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Subject is exactly New York City

VI-"The First Steps in a Chorus Girl's Life" - Catherine King - New York Evening World

". . .I had gone the rounds of all the big offices and had entered upon the second week of my search when I determined on a somewhat bolder plan of procedure. Heretofore I had dressed quietly and had conducted all my inquires and requests for interviews modestly, as one asking a favor. As a fast resort I resolved to take a more aggressive attitude. . ."

New York Evening World  1898-08-08

V-"A Day as a Cloak Model" - Catherine King - New York Evening World

". . .All I knew about work as a cloak model was that one had to be possessed of a good appearance and a figure measuring so many inches about the bust and waist. But in order to find out exactly what the work was and exactly how a woman could earn a living in this field I picked up the Sunday World and read the following advertisement: 'Wanted- A young woman to try on suits and jackets; must be 34 bust. Apply tomorrow morning' . . ."

New York Evening World  1898-08-03

IV-"Girl Toilers' Chance at Selling Books" - Catherine King - New York Evening World

"I had tried several ways of earning a living and had found none that would have brought me enough to even settle my board bill, had I been in real distress. I felt that I must find something. Other women reduced to financial straits manage to earn a living somehow and I must do the same. I searched again the advertisements in the papers and found that although there was plenty of work offered for women, most of it required special training. . ."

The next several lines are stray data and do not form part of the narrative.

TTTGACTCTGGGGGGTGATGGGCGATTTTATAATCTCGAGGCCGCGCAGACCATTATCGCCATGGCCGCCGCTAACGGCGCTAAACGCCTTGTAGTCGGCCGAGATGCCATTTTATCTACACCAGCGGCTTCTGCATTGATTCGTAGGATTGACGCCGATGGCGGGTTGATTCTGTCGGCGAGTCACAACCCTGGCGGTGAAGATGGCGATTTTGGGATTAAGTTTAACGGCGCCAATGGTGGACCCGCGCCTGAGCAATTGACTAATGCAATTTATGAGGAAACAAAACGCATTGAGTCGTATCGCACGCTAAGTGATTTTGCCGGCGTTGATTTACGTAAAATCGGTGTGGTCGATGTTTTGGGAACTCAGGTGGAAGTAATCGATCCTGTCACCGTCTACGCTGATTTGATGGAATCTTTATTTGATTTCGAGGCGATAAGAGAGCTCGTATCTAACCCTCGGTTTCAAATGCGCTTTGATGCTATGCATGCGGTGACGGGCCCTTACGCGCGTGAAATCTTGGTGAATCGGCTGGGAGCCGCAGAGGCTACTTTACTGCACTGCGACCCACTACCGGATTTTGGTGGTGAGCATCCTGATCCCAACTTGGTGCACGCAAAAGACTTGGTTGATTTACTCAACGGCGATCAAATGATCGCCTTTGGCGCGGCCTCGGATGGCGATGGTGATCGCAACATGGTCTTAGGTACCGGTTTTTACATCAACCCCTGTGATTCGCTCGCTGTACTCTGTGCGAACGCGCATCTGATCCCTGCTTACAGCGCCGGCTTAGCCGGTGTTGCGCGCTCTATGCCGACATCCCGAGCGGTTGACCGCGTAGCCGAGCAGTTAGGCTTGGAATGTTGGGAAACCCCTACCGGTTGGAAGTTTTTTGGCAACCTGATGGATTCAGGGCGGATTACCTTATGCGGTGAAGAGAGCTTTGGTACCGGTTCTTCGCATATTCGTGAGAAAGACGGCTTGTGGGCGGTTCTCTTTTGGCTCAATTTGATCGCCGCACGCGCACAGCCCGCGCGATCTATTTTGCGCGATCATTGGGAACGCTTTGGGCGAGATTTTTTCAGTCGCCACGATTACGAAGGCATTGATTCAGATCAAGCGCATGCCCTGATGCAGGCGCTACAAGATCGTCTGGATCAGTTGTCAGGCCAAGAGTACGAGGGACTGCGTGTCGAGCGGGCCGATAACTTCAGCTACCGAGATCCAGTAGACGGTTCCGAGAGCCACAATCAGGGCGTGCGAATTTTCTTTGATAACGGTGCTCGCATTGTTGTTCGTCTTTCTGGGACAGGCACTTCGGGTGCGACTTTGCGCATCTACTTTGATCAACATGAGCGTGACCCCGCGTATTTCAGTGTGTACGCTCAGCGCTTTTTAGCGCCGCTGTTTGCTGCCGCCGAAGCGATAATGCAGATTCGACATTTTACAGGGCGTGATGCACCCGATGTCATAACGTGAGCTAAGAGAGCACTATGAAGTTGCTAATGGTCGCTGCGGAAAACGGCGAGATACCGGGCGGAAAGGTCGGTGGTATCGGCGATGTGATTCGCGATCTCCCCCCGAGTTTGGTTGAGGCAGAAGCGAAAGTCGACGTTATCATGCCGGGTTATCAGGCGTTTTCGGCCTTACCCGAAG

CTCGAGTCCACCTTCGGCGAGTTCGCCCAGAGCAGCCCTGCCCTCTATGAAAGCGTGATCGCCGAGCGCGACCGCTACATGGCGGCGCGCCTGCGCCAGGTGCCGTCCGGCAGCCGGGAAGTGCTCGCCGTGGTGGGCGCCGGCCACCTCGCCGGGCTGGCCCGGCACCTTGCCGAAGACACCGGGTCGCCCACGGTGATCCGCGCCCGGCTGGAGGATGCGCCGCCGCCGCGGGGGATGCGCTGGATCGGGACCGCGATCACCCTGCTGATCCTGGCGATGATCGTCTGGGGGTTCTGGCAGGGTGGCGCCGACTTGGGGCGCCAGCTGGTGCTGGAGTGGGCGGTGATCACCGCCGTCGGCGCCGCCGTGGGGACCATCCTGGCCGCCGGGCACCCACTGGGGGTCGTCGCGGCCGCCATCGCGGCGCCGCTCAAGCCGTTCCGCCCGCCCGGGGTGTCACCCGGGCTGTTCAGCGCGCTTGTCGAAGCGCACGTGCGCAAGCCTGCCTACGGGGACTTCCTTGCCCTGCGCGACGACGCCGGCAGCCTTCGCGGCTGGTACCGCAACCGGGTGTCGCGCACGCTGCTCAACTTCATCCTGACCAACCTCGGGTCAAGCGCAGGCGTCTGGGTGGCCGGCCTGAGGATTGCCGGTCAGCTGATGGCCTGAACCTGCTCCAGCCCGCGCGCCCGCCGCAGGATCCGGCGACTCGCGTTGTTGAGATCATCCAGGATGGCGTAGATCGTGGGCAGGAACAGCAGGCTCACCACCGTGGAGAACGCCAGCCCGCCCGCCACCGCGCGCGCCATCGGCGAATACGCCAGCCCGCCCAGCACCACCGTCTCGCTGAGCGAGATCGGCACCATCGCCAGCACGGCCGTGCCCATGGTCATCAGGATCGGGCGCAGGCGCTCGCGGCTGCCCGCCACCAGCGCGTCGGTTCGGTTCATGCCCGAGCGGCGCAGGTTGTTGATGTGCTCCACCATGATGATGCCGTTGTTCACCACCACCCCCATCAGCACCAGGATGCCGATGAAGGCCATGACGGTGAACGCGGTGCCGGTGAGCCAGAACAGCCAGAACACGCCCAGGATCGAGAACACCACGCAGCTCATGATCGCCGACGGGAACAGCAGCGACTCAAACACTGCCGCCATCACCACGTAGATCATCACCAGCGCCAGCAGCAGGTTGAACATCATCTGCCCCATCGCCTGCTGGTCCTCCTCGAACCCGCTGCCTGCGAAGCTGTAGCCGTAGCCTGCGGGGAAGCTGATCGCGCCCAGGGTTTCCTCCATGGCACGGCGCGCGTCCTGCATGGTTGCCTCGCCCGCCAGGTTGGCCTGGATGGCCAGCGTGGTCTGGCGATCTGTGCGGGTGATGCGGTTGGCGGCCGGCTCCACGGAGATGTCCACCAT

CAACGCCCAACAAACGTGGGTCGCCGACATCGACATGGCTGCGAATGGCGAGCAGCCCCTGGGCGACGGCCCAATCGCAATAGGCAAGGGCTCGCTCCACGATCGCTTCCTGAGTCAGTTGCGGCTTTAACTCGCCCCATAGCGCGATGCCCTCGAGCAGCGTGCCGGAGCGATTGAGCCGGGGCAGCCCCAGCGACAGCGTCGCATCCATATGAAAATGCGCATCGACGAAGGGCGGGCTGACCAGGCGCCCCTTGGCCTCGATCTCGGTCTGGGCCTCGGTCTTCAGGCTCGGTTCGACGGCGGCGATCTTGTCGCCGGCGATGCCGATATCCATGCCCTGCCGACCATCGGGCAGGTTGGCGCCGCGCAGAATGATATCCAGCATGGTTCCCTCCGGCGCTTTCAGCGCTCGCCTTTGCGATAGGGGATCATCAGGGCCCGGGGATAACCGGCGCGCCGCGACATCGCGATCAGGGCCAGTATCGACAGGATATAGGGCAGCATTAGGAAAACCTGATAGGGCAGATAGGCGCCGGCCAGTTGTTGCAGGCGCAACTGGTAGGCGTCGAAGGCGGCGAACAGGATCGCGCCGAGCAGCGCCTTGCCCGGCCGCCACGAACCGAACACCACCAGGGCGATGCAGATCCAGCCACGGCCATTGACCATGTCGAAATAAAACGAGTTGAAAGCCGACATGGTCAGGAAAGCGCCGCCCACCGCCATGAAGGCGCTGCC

New York Evening World  1898-08-01

II-"Girl Toilers' Work and Wages" - Catherine King - New York Evening World

"Clearly I was not intended for a shop girl. One day's experience had proved this. I turned my attention in other directions. 'Why not become a waitress?' said I to myself. So I resolved to try to secure a position in some downtown restaurant. . ."

New York Evening World  1898-07-27

I-"Lived Three Months on Five Cents a Day" - Charles H. Garrett - New York Evening World

"Have you ever been starving? Have you ever been so faint from lack of food that your brain swam and your mind refused to respond to even the simplest demands made upon it? Have you ever been so poor that you were forced to make twenty-five cents worth of food last for a week? Have you seen the time when a fifteen cent meal was a luxury and a restaurant lunch which cost twenty cents was the wildest extravagance?" I have. For the last six months I have lived this way . . . "

New York Evening World  1898-07-18